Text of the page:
Children must learn how to deal with and to express their emotions. Parents can help their children to deal with their emotions and even encourage them to express their emotions by doing the following:
Oh, my kid learned to use the toilet before he could even walk.
Girls are just easier to toilet train than boys.
My daughter never had any accidents when toilet training.
Sound familiar? If you’re currently toilet training or you’re getting ready to toilet train your child, you’re probably also being bombarded with well-meaning advice from family members, friends, and other parents who just want to share their toilet training experiences in hopes of helping you.
Building a foundation for a healthy life starts in childhood. Children who develop healthy habits generally grow into adults with healthy habits. But, the fact is kids don’t really think about what’s healthy or what’s best for them. They want to do things that are fun and that keep them interested.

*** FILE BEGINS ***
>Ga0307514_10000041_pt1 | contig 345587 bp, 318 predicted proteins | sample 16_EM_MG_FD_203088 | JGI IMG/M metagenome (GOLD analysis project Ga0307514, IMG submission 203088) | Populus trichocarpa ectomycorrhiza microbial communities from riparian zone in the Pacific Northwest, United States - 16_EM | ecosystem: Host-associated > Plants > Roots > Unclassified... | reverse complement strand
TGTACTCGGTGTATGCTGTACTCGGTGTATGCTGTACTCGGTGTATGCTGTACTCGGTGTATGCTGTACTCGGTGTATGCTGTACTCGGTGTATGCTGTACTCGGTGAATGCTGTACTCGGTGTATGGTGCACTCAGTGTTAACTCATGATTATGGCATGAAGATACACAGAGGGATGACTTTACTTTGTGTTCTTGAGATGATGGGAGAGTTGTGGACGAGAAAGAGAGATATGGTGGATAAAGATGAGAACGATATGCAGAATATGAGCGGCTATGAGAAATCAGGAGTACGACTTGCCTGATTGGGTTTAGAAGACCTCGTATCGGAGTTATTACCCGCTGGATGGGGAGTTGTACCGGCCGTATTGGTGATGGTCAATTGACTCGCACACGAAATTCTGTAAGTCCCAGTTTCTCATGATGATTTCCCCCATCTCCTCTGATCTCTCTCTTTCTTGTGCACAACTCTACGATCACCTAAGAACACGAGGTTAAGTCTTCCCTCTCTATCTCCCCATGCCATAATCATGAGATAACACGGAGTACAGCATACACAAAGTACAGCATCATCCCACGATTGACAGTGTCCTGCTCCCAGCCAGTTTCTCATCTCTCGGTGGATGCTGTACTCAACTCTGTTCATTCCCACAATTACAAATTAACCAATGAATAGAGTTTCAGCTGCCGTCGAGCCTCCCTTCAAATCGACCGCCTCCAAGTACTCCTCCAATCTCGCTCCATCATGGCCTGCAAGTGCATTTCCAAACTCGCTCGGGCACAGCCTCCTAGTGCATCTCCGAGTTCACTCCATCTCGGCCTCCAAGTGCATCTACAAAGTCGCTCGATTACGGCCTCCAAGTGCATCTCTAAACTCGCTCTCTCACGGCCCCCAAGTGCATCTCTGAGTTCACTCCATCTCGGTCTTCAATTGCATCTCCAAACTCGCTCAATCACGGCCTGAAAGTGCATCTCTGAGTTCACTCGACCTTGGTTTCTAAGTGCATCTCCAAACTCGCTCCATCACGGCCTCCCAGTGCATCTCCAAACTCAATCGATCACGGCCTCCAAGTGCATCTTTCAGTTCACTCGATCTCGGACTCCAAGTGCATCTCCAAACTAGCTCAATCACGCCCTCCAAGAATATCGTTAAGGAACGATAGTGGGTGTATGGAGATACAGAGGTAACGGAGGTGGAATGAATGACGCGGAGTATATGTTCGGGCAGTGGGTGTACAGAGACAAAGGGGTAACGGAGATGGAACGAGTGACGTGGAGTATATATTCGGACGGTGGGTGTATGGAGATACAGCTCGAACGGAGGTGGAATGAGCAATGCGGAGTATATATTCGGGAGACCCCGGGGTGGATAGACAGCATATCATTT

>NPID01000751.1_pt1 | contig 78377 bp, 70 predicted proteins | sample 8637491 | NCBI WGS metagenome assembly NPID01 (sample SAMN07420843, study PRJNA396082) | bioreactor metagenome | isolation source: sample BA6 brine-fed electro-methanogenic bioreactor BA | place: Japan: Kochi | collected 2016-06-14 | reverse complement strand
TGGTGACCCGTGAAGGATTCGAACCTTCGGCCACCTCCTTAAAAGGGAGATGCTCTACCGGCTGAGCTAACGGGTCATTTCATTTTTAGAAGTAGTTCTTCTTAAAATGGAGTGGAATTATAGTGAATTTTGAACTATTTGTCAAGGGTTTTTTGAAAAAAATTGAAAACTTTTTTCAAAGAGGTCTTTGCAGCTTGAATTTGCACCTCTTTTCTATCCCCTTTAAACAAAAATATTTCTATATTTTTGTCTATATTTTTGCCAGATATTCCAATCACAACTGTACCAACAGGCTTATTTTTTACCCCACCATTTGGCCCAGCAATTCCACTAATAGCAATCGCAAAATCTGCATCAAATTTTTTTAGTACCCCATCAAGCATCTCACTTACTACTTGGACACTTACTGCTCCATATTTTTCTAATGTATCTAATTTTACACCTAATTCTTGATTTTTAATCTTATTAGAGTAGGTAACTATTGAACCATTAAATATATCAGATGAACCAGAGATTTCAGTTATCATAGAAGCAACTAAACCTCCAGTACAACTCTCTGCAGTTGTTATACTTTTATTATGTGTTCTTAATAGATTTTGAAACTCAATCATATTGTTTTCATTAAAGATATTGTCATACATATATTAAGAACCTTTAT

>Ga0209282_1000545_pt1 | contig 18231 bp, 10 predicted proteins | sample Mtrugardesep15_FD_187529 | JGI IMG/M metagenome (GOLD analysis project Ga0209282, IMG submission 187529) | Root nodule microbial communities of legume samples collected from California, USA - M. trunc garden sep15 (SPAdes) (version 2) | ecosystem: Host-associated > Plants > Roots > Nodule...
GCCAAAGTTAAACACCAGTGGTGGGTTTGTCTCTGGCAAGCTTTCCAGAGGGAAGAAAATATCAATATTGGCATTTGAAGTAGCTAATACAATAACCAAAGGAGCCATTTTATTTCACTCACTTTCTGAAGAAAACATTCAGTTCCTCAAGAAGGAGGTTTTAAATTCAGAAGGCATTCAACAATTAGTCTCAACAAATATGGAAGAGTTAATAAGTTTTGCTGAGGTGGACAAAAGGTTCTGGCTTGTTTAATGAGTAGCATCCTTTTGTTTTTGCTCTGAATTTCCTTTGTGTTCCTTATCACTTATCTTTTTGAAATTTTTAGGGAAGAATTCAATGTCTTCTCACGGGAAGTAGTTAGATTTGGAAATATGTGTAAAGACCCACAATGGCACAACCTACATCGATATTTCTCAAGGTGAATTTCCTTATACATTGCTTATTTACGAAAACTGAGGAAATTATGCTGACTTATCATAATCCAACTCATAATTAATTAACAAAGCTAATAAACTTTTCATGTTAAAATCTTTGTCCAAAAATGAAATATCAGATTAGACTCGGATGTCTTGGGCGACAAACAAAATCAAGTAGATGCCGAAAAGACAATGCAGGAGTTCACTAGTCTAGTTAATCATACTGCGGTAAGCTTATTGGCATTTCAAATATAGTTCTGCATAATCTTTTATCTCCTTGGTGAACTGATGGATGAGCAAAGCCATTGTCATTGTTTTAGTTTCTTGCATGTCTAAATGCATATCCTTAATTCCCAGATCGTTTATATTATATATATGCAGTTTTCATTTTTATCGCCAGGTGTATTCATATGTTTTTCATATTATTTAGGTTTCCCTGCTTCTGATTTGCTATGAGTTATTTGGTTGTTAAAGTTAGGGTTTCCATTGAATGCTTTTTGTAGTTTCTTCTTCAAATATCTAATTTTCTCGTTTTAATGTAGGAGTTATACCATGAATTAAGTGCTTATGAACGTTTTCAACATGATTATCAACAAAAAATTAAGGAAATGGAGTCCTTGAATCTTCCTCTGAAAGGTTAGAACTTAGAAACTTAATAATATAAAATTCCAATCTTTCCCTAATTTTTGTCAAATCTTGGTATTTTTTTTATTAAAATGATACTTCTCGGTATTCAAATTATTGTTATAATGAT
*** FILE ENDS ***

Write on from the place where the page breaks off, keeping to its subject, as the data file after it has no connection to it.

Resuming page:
So, if you want your children to develop the healthy habits that will lead to healthy teeth, consider making the process – brushing their teeth and eating the right foods, for example – as enjoyable as possible.
Have you ever really stopped to think about how much we as humans learn throughout our childhood?
We all start our lives as a blank slate that eventually becomes filled with words, facts, memories, and experiences. As we age, some memories fade while others remain with us throughout our lives.
The sheer thought of all that a young child must learn – and children learn quickest between the ages of zero and five years of age – can seem overwhelming for us as parents. For most children, the world is a vast and an exciting place and learning can be a fun and a thrilling adventure.